The Rye City Council will hold a special meeting today to discuss retaining a special counsel to assist the city council in a potential Section 75 proceeding, which relates to disciplinary action for civil service employees. The law states that a Civil Service employee may not be removed or disciplined unless incompetency or misconduct was shown after a hearing on the charges. Rye Golf Club manager Scott Yandrasevich, who is currently under investigation, is protected under Civil Service laws.
On Wednesday night, the council approved a transfer of $106,000 from the general fund contingent account to a legal account.
After the recent accusations that Yandrasevich misappropriated funds and had a conflict of interest with the club’s staffing company, RM Staffing, city officials voted to hire an outside counsel to conduct a full investigation in October. The city did not handle the investigation internally because they had concerns about the city manager’s handling of the situation when allegations first became public.
At the Dec. 19 city council meeting, a discussion of the $300 RGC dining room minimum soon turned to the broader issue of RGC management and the ongoing investigation. Mayor Douglas French again emphasized that the situation is “very, very serious.” The elected officials are working hard with the outside counsel they hired to conduct the investigation, French said. The conversation also covered the need to evaluate the club’s enterprise fund structure and how suspicions about RGC management were left unchecked for months, possibly years, before a serious investigation was launched.
“It will take all of us to accept some responsibility,” said Councilman Peter Jovanovich, indicating past and present administrations, commission members and staffers are all responsible for the club reaching this point. Jovanovich said he was unhappy with an auditor’s response to a question about RGC in 2010, but accepted it anyway.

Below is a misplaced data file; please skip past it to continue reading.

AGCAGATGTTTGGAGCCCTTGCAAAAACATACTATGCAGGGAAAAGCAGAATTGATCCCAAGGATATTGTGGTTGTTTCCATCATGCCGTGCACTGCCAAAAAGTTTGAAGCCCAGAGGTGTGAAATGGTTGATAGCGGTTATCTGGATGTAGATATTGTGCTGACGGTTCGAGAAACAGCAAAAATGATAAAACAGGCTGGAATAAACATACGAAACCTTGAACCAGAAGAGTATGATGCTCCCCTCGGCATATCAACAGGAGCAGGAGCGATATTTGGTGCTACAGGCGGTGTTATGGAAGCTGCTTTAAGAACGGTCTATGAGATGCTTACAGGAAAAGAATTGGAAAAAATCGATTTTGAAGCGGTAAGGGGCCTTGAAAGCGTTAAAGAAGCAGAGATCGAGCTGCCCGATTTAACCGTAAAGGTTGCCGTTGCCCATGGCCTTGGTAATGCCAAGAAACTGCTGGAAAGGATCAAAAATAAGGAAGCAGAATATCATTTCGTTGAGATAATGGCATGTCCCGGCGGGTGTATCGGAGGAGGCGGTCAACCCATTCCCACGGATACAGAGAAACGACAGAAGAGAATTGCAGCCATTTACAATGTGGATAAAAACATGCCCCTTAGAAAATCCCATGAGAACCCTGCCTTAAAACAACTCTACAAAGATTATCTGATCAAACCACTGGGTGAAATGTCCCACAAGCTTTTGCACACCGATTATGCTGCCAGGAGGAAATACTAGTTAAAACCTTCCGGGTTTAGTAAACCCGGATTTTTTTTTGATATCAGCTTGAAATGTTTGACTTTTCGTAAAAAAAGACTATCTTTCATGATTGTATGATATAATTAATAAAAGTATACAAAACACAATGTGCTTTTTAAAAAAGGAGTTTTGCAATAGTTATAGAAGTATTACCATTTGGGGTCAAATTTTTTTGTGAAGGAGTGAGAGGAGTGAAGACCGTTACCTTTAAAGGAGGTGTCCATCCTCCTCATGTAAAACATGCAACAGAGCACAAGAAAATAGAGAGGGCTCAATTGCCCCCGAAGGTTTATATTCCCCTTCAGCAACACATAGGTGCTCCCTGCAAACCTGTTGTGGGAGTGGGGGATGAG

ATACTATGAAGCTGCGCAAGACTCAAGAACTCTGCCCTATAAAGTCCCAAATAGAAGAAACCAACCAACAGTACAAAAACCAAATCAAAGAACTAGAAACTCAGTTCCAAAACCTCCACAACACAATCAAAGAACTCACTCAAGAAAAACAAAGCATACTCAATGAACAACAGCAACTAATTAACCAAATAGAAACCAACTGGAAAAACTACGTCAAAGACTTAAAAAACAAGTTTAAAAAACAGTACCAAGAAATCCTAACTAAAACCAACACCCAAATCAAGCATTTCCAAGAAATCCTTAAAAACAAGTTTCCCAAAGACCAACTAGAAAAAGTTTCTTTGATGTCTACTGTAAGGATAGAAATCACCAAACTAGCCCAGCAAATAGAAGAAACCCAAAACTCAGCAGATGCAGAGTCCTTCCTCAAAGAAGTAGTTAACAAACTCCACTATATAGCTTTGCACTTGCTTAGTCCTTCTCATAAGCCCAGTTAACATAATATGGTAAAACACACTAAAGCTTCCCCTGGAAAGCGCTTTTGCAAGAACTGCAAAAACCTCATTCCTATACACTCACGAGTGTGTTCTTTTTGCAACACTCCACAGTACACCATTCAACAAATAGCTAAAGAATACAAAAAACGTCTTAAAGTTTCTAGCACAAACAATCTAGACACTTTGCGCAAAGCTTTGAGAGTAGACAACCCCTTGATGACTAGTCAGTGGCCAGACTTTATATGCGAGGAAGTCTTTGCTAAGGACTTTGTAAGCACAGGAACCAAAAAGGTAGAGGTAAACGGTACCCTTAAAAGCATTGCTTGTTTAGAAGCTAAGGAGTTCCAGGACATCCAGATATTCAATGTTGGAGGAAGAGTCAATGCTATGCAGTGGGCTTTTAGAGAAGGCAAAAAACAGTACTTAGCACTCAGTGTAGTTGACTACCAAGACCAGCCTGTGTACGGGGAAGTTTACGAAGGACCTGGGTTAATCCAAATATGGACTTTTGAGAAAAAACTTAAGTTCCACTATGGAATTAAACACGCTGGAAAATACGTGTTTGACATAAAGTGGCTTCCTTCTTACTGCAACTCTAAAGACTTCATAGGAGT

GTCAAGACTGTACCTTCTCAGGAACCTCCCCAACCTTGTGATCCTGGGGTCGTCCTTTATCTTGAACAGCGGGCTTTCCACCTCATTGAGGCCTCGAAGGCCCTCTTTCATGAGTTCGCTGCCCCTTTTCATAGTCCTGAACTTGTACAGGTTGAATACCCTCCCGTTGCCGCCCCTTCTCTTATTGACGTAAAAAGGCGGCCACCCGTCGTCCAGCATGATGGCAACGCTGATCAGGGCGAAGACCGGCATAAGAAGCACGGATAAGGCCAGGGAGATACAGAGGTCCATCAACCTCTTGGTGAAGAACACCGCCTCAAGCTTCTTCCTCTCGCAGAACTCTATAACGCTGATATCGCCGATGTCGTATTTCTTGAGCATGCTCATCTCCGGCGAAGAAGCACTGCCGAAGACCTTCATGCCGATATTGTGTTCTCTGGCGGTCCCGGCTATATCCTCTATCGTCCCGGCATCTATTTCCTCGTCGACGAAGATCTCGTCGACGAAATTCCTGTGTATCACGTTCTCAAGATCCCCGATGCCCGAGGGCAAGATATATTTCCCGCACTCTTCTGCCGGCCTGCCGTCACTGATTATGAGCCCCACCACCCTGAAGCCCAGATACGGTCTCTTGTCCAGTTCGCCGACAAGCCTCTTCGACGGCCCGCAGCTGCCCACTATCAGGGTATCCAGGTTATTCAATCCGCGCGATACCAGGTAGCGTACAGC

RGC Commission Chair John Duffy said he had ideas something was awry earlier this year when he heard RM was staffing a club in Norwalk, but did not investigate either.
“In July, we were asking the wrong questions because we did not have the right knowledge,” Mayor French said, referring to the time when vague accusations of improprieties first surfaced.
“I am not blaming the commission at all. What I am saying is the enterprise structure didn’t give enough information,” French said, adding that the commission did not have accurate information, so the city council did not have accurate information. Essentially, Duffy and French agreed that because RM Staffing seemed to be running the club more efficiently than the previous staffing agency, questions that maybe should have been asked, were not.
Now that the investigation is happening, Golf Club commission members reported RM was billing the club from between $60-80,000 bi-weekly over recent months, and they did not know why.
“This is a serious, serious matter that requires a lot of effort and we want to make sure we do our proper due diligence,” French said.
Officials said Civil Service laws prevent them from discussing the investigation or Yandrasevich’s status any further.
“There are no charges brought and we don’t have any assumptions as to what results of investigation is going to be,” Councilwoman Laura Brett said.
The council also said they were not able to give a date on when the investigation might end.